Maine Debt Relief
Maine Credit Card Debt law provides a 6-year time limit on lawsuits against debtors with outstanding open-ended accounts. Unlike most states, Maine keeps this time limit, or Statute of Limitations (SOL), static. The SOL will not restart if the debtor makes any partial payments. Defendants have 20 days to answer a summons, unless another period is specifically stated on the summons. Answers should be sent by certified mail, ensuring proper delivery.
Maine judgments allow for a 20-year enforcement period, but with a complicated set of caveats. For example, a creditor must secure a writ of execution within a year of judgment and can renew the writ within three years and every three years thereafter, until the judgment is satisfied or 20 years have passed. There is provision for renewing if more than three years elapses, but no renewal is allowed after 10 years has elapsed. Judgment interest is a complicated matter as well. For debts below $30,000, the pre-judgment rate is set by the contract or posted at 8%. Above $30,000, the rate is 1% above the 52-week Treasury bill rate. Post judgment interest is 15% and 7% above the 52-week Treasury bill rate, respectively.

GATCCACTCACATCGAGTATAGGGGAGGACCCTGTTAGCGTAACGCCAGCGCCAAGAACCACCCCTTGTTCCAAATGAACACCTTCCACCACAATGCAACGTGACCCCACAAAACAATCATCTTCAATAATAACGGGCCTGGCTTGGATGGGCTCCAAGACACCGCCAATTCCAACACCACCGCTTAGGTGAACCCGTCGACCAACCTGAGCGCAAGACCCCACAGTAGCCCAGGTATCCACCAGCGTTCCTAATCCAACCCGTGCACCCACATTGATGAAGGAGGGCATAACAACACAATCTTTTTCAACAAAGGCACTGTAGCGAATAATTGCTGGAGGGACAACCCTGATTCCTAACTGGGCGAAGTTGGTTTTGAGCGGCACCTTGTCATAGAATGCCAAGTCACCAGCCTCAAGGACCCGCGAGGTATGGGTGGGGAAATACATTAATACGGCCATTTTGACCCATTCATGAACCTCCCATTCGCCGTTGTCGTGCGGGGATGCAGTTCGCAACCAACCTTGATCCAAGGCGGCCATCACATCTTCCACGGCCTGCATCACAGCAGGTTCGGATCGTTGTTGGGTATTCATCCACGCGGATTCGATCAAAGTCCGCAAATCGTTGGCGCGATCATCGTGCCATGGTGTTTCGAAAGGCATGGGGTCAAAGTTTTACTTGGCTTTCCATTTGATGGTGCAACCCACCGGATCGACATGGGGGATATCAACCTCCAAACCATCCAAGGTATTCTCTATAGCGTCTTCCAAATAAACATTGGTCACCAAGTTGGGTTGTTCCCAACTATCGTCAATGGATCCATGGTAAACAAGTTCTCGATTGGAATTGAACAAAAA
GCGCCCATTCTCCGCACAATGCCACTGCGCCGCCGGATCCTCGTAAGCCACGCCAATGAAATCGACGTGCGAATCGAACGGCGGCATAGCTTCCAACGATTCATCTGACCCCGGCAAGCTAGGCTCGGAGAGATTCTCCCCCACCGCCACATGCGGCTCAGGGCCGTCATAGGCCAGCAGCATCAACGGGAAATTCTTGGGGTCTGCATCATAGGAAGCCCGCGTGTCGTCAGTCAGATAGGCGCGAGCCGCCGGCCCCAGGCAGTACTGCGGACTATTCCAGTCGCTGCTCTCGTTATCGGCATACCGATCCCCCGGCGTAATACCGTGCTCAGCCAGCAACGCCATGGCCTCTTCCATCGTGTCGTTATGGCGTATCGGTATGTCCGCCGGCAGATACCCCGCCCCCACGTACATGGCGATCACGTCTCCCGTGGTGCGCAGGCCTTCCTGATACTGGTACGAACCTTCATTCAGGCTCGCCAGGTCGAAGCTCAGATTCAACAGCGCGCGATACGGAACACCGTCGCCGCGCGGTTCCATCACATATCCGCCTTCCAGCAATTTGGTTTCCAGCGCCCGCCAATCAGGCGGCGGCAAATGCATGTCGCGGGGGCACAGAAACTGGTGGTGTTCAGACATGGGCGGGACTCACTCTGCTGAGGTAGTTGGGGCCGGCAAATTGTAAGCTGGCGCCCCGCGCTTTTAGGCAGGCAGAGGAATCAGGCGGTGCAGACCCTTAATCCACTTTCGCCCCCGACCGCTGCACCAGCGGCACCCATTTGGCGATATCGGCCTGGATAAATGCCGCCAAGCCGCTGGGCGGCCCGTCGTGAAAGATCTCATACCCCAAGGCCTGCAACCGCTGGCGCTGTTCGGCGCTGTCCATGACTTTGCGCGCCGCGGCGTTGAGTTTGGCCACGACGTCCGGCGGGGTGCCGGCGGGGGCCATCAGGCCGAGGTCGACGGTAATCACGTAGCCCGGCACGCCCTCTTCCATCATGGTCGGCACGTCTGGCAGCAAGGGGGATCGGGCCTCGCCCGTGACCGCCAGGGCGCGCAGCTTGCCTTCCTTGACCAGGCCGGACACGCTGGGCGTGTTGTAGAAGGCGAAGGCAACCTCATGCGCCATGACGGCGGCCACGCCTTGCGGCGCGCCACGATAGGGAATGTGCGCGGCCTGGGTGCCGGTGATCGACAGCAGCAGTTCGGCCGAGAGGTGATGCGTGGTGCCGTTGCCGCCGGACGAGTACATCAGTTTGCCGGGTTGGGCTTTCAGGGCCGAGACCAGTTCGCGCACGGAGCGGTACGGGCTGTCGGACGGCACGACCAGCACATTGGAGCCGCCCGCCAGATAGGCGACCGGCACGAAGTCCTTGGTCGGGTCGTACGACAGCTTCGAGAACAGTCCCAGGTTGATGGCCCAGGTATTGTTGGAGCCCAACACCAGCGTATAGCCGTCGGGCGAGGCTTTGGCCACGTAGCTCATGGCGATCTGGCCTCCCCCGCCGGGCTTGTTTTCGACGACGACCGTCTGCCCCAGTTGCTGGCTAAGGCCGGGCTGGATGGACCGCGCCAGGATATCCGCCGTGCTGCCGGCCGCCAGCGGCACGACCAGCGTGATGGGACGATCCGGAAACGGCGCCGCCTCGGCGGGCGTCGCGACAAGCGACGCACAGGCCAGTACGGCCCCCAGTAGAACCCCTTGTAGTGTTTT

Homestead exemptions are allowed up to $12,500 for individuals or $25,000 for family residences, and can go as high as $60,000 for those over age 60. Some types of personal property may also be exempt. Wages can be garnished up to 25% of the debtor’s income with an exemption of $226 per week.
Debt Settlement is a useful option for those facing a debt judgment. Such agreements provide consumers with a structured payment plan, free of interest. They also give consumers more say in how much is paid every month, rather than leaving it to the courts.